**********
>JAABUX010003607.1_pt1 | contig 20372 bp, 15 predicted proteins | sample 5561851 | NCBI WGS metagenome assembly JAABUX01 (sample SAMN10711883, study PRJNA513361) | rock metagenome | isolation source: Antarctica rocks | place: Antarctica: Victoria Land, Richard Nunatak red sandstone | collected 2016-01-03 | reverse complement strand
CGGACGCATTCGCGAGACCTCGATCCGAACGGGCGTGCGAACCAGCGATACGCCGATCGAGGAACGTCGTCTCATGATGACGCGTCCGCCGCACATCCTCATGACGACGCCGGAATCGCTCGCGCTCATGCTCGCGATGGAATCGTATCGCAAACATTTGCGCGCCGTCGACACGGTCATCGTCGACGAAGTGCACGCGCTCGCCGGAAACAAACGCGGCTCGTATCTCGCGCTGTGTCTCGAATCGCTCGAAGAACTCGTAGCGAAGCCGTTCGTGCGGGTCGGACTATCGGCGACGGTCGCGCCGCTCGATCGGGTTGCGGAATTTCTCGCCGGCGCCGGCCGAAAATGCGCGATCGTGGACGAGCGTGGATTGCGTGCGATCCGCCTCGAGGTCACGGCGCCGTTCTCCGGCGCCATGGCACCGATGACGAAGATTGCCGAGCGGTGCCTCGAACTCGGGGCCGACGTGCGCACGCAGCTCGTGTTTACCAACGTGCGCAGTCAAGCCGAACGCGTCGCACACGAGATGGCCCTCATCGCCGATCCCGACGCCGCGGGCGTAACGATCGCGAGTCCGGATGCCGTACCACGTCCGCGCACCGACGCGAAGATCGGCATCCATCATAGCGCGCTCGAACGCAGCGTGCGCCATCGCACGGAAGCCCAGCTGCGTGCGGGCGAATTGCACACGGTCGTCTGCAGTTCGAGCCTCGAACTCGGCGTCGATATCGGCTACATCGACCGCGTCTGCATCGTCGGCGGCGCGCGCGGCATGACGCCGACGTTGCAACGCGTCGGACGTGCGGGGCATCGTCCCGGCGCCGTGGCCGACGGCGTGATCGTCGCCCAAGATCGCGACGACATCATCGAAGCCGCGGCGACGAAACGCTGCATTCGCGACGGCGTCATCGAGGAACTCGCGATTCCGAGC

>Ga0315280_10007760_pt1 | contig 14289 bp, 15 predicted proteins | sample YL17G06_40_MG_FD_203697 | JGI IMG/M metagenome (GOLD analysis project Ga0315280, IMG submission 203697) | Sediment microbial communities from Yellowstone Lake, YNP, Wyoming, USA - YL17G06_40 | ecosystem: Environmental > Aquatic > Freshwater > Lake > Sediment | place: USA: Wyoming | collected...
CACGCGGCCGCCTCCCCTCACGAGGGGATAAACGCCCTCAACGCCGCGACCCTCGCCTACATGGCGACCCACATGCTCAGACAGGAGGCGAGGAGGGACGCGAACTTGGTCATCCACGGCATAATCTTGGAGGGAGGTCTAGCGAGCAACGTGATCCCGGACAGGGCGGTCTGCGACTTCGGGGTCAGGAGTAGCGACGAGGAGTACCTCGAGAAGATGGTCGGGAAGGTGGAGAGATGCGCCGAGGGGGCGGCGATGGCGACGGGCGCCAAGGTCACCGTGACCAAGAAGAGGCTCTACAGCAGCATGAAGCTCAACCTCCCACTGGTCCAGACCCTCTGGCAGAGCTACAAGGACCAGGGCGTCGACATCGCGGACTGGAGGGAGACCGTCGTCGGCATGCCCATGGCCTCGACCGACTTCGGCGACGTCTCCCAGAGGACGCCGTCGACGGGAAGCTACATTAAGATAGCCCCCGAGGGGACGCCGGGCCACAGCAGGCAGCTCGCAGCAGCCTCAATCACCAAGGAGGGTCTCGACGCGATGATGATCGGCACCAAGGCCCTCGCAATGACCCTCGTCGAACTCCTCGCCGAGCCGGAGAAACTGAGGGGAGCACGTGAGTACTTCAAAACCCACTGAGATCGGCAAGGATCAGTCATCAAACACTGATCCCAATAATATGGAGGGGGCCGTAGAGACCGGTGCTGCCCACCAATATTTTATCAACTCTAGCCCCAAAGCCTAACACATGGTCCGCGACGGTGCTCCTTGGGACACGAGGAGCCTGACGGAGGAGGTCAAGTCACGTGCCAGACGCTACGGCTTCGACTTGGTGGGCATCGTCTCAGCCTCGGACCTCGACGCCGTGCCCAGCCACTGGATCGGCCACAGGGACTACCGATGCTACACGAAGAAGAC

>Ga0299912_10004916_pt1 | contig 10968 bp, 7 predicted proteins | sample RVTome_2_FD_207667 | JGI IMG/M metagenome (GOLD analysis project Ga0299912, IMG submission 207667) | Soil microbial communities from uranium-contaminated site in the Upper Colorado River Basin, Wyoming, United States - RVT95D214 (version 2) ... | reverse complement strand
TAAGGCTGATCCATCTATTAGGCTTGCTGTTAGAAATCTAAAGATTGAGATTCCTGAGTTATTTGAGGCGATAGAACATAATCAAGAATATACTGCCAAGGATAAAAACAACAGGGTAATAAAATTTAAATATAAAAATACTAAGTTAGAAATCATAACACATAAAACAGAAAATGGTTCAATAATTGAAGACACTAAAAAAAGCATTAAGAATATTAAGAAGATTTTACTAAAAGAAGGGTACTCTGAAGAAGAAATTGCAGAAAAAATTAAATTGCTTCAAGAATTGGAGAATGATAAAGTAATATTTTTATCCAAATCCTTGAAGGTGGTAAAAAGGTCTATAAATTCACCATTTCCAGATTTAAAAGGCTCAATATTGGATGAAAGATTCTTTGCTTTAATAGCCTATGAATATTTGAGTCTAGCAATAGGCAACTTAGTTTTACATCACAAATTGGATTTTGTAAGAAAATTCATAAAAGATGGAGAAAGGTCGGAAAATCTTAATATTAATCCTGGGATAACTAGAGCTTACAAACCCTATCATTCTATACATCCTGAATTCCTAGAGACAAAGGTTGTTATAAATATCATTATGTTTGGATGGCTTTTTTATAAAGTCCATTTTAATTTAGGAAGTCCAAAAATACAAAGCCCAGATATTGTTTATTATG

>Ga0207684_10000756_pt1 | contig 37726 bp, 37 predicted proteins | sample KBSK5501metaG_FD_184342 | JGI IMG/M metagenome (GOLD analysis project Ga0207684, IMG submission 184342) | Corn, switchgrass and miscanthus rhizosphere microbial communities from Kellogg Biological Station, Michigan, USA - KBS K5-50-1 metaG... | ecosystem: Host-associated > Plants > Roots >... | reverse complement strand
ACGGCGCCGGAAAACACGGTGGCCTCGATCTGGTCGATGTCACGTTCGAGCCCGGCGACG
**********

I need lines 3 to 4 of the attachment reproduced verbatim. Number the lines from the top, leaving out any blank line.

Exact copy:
>Ga0315280_10007760_pt1 | contig 14289 bp, 15 predicted proteins | sample YL17G06_40_MG_FD_203697 | JGI IMG/M metagenome (GOLD analysis project Ga0315280, IMG submission 203697) | Sediment microbial communities from Yellowstone Lake, YNP, Wyoming, USA - YL17G06_40 | ecosystem: Environmental > Aquatic > Freshwater > Lake > Sediment | place: USA: Wyoming | collected...
CACGCGGCCGCCTCCCCTCACGAGGGGATAAACGCCCTCAACGCCGCGACCCTCGCCTACATGGCGACCCACATGCTCAGACAGGAGGCGAGGAGGGACGCGAACTTGGTCATCCACGGCATAATCTTGGAGGGAGGTCTAGCGAGCAACGTGATCCCGGACAGGGCGGTCTGCGACTTCGGGGTCAGGAGTAGCGACGAGGAGTACCTCGAGAAGATGGTCGGGAAGGTGGAGAGATGCGCCGAGGGGGCGGCGATGGCGACGGGCGCCAAGGTCACCGTGACCAAGAAGAGGCTCTACAGCAGCATGAAGCTCAACCTCCCACTGGTCCAGACCCTCTGGCAGAGCTACAAGGACCAGGGCGTCGACATCGCGGACTGGAGGGAGACCGTCGTCGGCATGCCCATGGCCTCGACCGACTTCGGCGACGTCTCCCAGAGGACGCCGTCGACGGGAAGCTACATTAAGATAGCCCCCGAGGGGACGCCGGGCCACAGCAGGCAGCTCGCAGCAGCCTCAATCACCAAGGAGGGTCTCGACGCGATGATGATCGGCACCAAGGCCCTCGCAATGACCCTCGTCGAACTCCTCGCCGAGCCGGAGAAACTGAGGGGAGCACGTGAGTACTTCAAAACCCACTGAGATCGGCAAGGATCAGTCATCAAACACTGATCCCAATAATATGGAGGGGGCCGTAGAGACCGGTGCTGCCCACCAATATTTTATCAACTCTAGCCCCAAAGCCTAACACATGGTCCGCGACGGTGCTCCTTGGGACACGAGGAGCCTGACGGAGGAGGTCAAGTCACGTGCCAGACGCTACGGCTTCGACTTGGTGGGCATCGTCTCAGCCTCGGACCTCGACGCCGTGCCCAGCCACTGGATCGGCCACAGGGACTACCGATGCTACACGAAGAAGAC